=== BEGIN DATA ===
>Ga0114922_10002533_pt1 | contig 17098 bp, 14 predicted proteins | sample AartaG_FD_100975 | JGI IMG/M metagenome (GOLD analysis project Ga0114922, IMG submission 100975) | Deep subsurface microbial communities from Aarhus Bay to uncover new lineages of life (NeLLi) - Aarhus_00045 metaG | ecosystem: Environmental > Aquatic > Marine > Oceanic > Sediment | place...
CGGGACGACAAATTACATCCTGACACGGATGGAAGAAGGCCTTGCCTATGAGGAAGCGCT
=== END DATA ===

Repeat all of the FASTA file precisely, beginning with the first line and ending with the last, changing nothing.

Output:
>Ga0114922_10002533_pt1 | contig 17098 bp, 14 predicted proteins | sample AartaG_FD_100975 | JGI IMG/M metagenome (GOLD analysis project Ga0114922, IMG submission 100975) | Deep subsurface microbial communities from Aarhus Bay to uncover new lineages of life (NeLLi) - Aarhus_00045 metaG | ecosystem: Environmental > Aquatic > Marine > Oceanic > Sediment | place...
CGGGACGACAAATTACATCCTGACACGGATGGAAGAAGGCCTTGCCTATGAGGAAGCGCT